September 23, 2020
Working out as a new mom isn’t just about getting back your pre-baby body, it’s an important part of the recovery process that should begin as soon after delivery as your doctor advises.
The key with all workouts for new moms is easing your body back into shape—especially in the first 45 days after childbirth. When you’re up for that challenge, here are five great ways to get going.
Let’s start with the best type of workouts—ones you can do with your new baby! Whether it’s infant-friendly swim classes, or even just getting out for a long walk, exercising with your newborn gives you a workout while helping you bond with your baby. These workouts tend to be lower in intensity and are a great way to ease yourself back into a workout routine while recovering from birth.
Weight gain is a natural part of pregnancy, and cardiovascular exercise is an important part of helping shed excess weight after your baby is born. Don’t expect to get right back out for a long run or a punishing spin session. You’ll need to ease yourself back into a cardio routine, but the physical and mental health benefits will be well worth it.
During a pregnancy, your abdominal muscles are stretched out and need to carry significant additional weight. Restoring that strength and tone is important—a routine of planks, crunches, and leg lifts can help restore abdominal muscles and core strength. Be aware of the possibility that your abdominal muscles have experienced some separation. If so, you’ll want to manually hold your abdominal muscles together as you do crunches to retrain them to their previous form.
Childbirth is traumatic for one part of your body in particular. Soon after childbirth, you will want to start Kegels —exercises designed to strengthen the pelvic floor. Kegels involve lying on your back and mixing slow and fast contractions of your pelvic muscles, similar to how you stop the flow of urine while using the restroom. These exercises will help speed recovery and prevent urine leakage or weak vaginal muscles.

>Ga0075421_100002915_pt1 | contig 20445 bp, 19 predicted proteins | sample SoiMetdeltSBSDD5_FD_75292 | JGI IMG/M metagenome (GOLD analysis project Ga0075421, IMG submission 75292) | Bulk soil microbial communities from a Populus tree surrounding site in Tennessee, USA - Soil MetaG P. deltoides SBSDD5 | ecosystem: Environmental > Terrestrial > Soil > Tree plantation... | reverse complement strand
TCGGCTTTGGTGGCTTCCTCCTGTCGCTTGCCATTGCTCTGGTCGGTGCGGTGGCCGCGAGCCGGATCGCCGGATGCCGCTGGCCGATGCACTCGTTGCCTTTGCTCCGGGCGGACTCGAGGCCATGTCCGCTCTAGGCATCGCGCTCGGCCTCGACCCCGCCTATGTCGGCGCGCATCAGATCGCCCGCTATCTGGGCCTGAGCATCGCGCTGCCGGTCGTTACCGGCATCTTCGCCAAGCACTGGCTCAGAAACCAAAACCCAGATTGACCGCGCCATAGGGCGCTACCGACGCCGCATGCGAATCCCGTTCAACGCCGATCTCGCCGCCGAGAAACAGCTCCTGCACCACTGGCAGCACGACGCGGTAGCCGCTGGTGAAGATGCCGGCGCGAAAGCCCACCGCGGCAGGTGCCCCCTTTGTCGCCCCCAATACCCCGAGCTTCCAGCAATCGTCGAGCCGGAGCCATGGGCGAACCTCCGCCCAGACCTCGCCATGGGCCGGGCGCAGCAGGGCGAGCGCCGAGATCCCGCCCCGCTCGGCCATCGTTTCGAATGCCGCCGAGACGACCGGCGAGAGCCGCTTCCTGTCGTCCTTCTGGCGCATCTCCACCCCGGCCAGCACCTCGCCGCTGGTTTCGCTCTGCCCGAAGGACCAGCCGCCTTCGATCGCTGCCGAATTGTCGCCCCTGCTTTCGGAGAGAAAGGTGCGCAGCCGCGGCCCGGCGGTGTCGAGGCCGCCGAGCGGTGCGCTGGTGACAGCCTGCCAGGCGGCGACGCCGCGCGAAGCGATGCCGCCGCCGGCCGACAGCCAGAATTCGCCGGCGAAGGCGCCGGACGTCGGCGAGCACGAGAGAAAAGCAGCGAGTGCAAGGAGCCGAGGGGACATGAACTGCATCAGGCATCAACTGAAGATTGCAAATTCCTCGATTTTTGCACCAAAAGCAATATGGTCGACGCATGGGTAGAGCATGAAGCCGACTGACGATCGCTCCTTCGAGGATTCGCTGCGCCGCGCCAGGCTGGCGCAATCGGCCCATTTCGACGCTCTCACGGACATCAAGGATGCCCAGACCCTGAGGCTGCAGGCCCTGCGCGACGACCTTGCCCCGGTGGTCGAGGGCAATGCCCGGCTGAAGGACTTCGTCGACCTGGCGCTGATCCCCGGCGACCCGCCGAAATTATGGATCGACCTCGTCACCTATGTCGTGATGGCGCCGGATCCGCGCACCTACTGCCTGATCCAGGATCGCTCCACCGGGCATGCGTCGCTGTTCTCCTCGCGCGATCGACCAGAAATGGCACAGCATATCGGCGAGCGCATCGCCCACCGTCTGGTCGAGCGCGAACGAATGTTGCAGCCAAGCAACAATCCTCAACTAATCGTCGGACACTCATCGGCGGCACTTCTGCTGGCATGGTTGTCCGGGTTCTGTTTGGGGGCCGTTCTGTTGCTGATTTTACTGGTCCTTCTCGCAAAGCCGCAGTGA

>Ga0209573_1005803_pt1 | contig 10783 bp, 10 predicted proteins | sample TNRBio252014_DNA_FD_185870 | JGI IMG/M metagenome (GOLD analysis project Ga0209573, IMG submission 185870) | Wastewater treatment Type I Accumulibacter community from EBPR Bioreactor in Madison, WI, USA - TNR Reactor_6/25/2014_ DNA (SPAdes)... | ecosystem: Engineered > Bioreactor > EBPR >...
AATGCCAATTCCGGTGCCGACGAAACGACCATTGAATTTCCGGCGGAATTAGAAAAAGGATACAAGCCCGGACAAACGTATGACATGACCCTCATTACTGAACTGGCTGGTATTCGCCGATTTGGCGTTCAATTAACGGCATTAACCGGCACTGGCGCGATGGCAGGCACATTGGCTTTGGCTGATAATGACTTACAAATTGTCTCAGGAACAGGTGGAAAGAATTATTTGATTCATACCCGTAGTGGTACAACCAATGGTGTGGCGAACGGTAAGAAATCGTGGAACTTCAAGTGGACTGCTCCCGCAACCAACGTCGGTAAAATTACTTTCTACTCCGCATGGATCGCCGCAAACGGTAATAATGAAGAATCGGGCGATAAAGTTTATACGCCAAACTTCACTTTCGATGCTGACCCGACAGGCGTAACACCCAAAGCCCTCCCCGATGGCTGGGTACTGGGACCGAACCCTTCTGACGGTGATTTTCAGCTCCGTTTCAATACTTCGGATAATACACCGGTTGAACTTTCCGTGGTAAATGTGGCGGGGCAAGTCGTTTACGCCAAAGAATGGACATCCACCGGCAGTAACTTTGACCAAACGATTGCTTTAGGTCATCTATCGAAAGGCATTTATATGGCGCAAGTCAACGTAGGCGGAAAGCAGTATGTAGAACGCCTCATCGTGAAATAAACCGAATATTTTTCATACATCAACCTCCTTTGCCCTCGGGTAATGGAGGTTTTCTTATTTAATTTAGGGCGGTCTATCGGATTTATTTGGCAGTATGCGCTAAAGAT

Being a new mother is a challenge. Group classes provide an opportunity for connection and emotional support from others. And disciplines such as Pilates or yoga can help with stretching, core strength, and flexibility. Best of all? These approaches tend to be friendly to the recovery process for new mothers.
In any workout program, diet plays a key role. This is even more true for new mothers. The healthy weight gains needed to support a pregnancy should give way to a different kind of nutrition plan during recovery. That doesn’t mean you should cut back—especially if you’re breastfeeding. You’ll still want to eat plenty. Just ensure that it’s nutritious and balanced.
Most important: listen to your body. If you experience significant soreness, bleeding, pain, or other symptoms, consult your physician about your workout plan.
This content is not intended to be a substitute for professional medical advice, diagnosis, or treatment. The information on this web site is for general information purposes only. Always seek the advice of your physician or health care provider on any matters relating to your health.